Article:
The U.S. economy has experienced a significant shift in financial conditions over the past four months, with a notable period of easing following the October low. Initially, there was a rapid easing of financial conditions, marking one of the most substantial in at least 40 years. However, the past two months we have seen a stabilization in credit conditions, showing minimal fluctuations. The first two charts below highlight the Goldman Sachs Financial Conditions (GSFC) Index over the past 12 months (monthly) and the four-month change since 1982 (annually).

This GSFC Index is a key indicator that measures how ‘loose’ or ‘tight’ financial conditions in the economy are and reflects changes in various financial variables, such as interest rates, credit spreads, and asset prices, to provide an overall assessment of the accessibility of credit and the overall health of financial markets. A lower value on the index indicates looser financial conditions, implying easier access to credit and generally favorable economic conditions, while a higher value signifies tighter financial conditions, suggesting restricted credit availability and potentially more challenging economic circumstances.

Source: Bespoke Investment Group

Despite this recent stability, the overall cumulative easing in financial conditions remains remarkable, ranking as one of the most significant periods since 1982. The recent sideways movement is particularly noteworthy given the extreme easing observed towards the end of 2023, with only the recovery from the COVID-19 crash showing more extreme easing over a four-month period.

Analyzing historical data since 1982, it is evident that periods of easing financial conditions have often been followed by strong positive market performance. Looking at prior occurrences (12) where the GSFC Index declined by at least 1% over a four-month period, the subsequent performance of the S&P 500 Index showed consistent and well above-average returns versus all periods. Notably, six months later, the S&P 500 was higher in 11 out of 12 times, with an average return of 11.2%, and one year later, it recorded gains in all instances with an average increase of 17.04%. This compares to just 4.85% and 10.1%, respectively, over all periods with less % positive years. These findings suggest that while the current market rally may reflect some pricing in of better financial conditions to this point (based on the GSFC Index), data indicates that such periods have historically led to sustained above-average equity market returns over the next year. The table below highlights these historical forward returns.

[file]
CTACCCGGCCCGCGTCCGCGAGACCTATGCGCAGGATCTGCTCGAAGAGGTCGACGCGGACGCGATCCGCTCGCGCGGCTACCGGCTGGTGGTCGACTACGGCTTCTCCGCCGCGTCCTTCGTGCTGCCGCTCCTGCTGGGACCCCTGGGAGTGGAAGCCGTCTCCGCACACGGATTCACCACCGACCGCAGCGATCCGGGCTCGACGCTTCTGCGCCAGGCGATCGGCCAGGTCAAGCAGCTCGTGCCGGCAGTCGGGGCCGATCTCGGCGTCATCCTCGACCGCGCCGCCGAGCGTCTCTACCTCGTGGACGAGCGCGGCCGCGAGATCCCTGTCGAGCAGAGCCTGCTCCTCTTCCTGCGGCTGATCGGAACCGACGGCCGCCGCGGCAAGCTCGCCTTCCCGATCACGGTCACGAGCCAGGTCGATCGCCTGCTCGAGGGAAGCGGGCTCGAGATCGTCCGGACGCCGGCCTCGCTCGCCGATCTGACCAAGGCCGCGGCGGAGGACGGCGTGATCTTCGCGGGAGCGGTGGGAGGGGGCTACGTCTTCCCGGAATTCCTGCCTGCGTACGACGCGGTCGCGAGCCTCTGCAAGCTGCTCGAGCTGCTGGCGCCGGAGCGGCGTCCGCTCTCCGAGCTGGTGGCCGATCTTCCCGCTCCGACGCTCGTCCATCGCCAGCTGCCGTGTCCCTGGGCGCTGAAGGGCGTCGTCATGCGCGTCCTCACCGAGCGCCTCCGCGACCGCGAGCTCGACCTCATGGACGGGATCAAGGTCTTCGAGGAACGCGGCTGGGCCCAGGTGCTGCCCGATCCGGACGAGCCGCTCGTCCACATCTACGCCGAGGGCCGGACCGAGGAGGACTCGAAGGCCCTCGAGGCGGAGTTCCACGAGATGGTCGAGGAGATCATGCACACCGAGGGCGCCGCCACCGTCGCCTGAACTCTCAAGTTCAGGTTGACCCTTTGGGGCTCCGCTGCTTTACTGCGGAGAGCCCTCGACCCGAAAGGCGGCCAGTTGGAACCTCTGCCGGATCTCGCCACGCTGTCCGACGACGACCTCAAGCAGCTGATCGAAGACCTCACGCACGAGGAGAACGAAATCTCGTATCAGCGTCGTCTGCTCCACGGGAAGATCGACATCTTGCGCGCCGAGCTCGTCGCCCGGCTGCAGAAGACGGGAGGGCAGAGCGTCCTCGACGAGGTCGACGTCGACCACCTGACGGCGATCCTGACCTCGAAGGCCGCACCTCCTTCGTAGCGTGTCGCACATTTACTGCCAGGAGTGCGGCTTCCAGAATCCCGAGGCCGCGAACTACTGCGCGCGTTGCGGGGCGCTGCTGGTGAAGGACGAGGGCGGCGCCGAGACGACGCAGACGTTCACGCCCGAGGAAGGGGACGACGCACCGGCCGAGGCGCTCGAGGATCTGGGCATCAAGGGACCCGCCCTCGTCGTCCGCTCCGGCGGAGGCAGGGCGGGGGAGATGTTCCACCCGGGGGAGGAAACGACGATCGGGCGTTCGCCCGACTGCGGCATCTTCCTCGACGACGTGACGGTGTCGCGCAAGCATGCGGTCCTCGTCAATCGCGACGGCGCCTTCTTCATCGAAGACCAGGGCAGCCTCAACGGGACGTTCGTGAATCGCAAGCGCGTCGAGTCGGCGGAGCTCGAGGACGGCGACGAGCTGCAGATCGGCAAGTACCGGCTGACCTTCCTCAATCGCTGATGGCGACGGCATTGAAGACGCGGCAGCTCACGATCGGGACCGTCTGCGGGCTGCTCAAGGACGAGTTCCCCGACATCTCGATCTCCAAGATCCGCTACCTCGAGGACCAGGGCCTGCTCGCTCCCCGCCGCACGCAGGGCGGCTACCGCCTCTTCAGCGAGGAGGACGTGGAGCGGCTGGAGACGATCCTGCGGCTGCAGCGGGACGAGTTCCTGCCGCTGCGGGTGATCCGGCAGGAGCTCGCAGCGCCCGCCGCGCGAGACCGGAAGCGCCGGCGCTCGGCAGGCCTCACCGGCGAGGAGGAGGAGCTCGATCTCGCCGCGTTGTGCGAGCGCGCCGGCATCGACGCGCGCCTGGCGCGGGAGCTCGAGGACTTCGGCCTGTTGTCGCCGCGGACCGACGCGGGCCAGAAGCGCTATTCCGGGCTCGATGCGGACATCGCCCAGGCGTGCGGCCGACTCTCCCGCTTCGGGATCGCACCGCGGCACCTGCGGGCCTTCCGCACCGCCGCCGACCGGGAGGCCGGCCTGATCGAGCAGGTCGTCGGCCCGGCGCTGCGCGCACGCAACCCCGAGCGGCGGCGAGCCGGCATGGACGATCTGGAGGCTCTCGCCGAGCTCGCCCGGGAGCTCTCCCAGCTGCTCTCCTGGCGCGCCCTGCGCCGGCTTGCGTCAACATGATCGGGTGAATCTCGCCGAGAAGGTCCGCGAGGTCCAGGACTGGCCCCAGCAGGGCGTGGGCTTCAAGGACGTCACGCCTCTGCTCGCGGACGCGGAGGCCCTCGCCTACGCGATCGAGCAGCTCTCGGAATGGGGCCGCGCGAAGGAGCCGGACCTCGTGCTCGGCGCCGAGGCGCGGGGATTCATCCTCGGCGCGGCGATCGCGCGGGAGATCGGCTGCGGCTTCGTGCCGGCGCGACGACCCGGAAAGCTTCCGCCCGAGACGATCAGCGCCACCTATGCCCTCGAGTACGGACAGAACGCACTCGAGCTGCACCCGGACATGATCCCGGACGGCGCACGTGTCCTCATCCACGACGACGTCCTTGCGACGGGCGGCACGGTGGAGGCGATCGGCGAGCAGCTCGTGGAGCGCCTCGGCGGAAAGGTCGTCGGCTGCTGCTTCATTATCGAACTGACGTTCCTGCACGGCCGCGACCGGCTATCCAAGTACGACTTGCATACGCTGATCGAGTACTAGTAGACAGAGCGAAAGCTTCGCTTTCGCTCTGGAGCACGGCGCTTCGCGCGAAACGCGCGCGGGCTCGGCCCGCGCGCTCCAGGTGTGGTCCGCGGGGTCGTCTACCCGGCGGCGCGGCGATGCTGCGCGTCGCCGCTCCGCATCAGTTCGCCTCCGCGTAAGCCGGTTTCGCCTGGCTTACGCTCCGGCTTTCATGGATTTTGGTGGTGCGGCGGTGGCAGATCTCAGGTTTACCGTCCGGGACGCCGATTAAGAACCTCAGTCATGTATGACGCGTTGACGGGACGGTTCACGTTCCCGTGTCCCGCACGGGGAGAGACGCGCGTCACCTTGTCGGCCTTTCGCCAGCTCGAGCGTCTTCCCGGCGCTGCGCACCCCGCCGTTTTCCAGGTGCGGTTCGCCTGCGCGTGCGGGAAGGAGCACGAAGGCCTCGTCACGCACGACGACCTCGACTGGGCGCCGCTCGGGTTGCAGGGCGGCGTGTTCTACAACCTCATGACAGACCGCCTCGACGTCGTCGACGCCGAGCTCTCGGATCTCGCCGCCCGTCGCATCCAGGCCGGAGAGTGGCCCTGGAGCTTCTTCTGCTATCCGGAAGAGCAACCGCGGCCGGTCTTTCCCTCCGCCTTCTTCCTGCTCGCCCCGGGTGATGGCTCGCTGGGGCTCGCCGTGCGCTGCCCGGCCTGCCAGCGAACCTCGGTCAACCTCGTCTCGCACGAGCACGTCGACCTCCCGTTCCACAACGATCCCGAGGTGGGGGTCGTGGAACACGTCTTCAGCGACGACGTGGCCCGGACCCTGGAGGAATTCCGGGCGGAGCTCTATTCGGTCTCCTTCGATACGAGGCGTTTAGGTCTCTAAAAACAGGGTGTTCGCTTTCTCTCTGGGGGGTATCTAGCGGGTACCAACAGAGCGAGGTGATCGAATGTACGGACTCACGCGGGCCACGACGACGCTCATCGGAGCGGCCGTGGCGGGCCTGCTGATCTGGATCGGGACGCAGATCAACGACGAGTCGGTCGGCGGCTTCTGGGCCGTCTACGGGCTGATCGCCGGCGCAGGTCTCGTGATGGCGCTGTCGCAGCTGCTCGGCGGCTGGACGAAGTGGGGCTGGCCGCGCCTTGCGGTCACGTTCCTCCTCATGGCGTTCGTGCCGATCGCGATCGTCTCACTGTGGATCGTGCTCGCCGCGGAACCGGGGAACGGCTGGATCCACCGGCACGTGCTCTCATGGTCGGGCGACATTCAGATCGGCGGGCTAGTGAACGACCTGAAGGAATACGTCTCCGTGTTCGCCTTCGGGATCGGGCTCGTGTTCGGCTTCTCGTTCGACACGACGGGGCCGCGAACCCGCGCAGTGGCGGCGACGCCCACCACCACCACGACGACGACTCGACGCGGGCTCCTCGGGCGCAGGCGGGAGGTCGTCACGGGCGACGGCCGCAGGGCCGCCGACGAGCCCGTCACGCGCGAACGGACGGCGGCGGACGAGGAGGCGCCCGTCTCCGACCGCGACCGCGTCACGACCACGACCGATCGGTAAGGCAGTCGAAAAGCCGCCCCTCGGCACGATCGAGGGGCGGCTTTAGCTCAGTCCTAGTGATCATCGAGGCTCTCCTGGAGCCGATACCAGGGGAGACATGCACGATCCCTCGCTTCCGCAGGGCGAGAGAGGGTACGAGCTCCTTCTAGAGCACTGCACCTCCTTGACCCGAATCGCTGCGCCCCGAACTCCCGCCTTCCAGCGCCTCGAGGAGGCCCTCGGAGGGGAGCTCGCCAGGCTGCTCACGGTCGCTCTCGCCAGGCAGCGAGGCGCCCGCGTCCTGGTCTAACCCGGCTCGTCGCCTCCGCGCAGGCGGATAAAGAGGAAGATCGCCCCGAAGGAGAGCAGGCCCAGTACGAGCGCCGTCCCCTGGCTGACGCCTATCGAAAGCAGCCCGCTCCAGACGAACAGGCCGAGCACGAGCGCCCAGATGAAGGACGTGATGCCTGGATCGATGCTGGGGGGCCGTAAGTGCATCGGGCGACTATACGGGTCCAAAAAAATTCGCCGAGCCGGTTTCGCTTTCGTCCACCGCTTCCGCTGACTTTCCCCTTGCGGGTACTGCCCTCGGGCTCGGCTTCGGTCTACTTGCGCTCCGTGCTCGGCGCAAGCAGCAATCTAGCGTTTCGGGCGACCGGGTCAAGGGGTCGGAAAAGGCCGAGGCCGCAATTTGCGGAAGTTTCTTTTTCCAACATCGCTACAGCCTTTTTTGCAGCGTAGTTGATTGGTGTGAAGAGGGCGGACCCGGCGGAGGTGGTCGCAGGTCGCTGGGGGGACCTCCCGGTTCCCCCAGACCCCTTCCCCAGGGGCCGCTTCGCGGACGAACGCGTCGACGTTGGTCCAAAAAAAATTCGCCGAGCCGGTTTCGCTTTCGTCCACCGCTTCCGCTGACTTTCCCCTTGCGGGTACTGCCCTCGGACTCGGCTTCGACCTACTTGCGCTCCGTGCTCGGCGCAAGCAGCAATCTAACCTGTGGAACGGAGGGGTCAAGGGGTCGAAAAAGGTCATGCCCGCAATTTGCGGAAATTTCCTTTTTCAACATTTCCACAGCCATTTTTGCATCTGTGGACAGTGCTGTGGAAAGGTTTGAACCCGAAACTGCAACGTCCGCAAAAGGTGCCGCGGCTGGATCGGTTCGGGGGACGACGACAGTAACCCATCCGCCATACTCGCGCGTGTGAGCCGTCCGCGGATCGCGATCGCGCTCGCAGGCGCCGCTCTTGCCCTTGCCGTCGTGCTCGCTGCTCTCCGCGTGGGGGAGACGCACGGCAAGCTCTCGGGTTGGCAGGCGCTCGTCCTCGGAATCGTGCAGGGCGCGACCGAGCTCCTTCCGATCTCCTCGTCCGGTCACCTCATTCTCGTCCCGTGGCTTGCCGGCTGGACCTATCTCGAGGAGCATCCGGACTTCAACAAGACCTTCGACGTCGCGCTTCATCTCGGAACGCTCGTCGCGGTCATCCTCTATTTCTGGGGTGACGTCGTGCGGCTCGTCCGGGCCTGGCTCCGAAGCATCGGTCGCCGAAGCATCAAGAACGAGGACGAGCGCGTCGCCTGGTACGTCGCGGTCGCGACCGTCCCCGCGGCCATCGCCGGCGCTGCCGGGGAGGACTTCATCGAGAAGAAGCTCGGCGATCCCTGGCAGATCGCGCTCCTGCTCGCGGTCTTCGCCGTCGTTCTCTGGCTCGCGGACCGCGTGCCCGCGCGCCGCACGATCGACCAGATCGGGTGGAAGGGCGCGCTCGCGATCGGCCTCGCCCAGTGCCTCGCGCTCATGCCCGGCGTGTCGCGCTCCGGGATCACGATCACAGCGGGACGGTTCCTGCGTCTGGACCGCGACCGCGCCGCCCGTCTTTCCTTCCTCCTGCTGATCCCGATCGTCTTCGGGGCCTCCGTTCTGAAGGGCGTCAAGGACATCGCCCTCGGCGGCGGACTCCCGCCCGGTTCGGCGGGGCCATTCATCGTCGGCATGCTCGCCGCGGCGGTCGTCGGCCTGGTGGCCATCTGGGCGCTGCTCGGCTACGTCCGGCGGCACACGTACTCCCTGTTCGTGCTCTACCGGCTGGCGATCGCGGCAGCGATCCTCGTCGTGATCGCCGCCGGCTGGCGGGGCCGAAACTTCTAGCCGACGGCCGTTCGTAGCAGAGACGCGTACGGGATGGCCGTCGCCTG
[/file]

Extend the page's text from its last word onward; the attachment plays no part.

Source: Bespoke Investment Group

Sources:, Globe and Mail, Financial Post, Bloomberg, Thomson Reuters, Richardson Wealth, Bespoke Investment Group

©2024 Milestone Wealth Management Ltd. All rights reserved.

DISCLAIMER: Investing in equities is not guaranteed, values change frequently, and past performance is not necessarily an indicator of future performance. Investors cannot invest directly in an index. Index returns do not reflect any fees, expenses, or sales charges. Opinions and estimates are written as of the date of this report and may change without notice. Any commentaries, reports or other content are provided for your information only and are not considered investment advice. Readers should not act on this information without first consulting Milestone, their investment advisor, tax advisor, financial planner or lawyer. This communication is intended for Canadian residents only and does not constitute as an offer or solicitation by anyone in any jurisdiction in which such an offer is not allowed.